Jane Says: You Can't Go Wrong With These Olive Oils

Here's how to shop for oil—from looking for good producers to knowing when a bottle might be damaged.

(Photo: Matthew O'Shea/Getty Images)

Jul 2, 2014· 6 MIN READ
Jane Lear is a regular contributor to TakePart and the executive editor of CURED, a magazine devoted to the art and craft of food preservation. She was on staff at 'Gourmet' for almost 20 years.
I read somewhere that you should have a few different olive oils, but is that really true? If so, what are some good olive oils to buy?
Damien Michaels

Odds are, you keep several bottles of red and white wine on hand: inexpensive-but-decent plonk for everyday meals and cooking, and a few fancier, more distinguished bottles for company. And you tailor the wine to what you’re eating, right? If it’s not compatible with the dish (a weighty Cabernet with delicate seafood, say), that doesn’t mean the wine is of poor quality or corked, but dinner isn’t going to be what it could be.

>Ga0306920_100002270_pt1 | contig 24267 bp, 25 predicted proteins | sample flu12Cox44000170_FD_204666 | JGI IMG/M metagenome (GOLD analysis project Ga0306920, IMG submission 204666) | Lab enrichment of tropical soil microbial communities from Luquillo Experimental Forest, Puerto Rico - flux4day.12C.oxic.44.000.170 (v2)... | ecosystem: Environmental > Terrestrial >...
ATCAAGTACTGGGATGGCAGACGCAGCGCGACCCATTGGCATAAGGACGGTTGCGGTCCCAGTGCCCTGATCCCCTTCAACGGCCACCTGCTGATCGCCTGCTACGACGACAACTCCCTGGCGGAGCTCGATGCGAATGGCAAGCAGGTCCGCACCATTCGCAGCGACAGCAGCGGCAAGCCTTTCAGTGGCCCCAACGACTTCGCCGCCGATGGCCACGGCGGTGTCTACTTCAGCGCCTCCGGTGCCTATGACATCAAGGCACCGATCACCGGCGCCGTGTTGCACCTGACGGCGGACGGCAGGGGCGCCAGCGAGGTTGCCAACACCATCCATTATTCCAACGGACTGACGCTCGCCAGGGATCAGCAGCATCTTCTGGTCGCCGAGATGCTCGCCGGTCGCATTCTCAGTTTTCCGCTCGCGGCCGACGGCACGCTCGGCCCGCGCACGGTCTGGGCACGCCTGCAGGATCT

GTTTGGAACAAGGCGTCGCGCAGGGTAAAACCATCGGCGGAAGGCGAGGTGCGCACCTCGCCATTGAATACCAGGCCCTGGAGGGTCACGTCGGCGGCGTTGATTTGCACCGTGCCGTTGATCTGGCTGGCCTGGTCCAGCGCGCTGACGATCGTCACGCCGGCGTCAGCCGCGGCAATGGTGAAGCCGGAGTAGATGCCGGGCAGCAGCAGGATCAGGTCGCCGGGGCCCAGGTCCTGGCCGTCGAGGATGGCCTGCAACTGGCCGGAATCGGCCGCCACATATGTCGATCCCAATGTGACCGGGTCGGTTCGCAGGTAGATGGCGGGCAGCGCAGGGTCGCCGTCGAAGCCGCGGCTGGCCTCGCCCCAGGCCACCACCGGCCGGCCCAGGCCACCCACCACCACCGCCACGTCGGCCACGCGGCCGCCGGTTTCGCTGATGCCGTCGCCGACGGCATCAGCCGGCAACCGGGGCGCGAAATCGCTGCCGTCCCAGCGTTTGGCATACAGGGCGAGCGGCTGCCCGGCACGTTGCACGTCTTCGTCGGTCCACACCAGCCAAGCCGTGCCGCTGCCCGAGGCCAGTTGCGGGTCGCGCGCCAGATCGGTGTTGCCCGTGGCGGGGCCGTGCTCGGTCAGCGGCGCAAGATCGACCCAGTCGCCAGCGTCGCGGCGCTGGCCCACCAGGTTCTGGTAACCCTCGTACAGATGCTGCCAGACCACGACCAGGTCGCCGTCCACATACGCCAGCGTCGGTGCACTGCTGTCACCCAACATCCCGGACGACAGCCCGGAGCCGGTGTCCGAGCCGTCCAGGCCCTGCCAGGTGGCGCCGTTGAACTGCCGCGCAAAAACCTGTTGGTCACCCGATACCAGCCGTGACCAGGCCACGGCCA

Olive oils are much the same, for there’s enormous flavor variation among them. More than 100 olive cultivars, each with its own characteristics, are used worldwide to produce oil; other factors to take into account include the quality of the fruit, when it was harvested, the soil, the weather throughout the growing season, and the expertise of the producer. Some estate-bottled oils are made from one specific cultivar and thus vary, like wine, from year to year. Others are a uniform blend of several types, often from different countries, and the result will depend on the proportion of each used. Also like wine, olive oil is expensive to make, bottle, store, and ship—and the bona fide premium stuff is well worth its price.

In other words, olive oil is far more complex than, for instance, the current darling of the “healthy fat” world, coconut oil. Although the latter has its uses, I know what I’d rather drizzle over a plate of heirloom tomatoes and basil. And I will tell you that every serious home cook I know has a whole wardrobe of olive oils—a versatile, all-purpose oil for cooking and one or more distinctive ones, which can range from peppery to gentle and buttery, to use as condiments.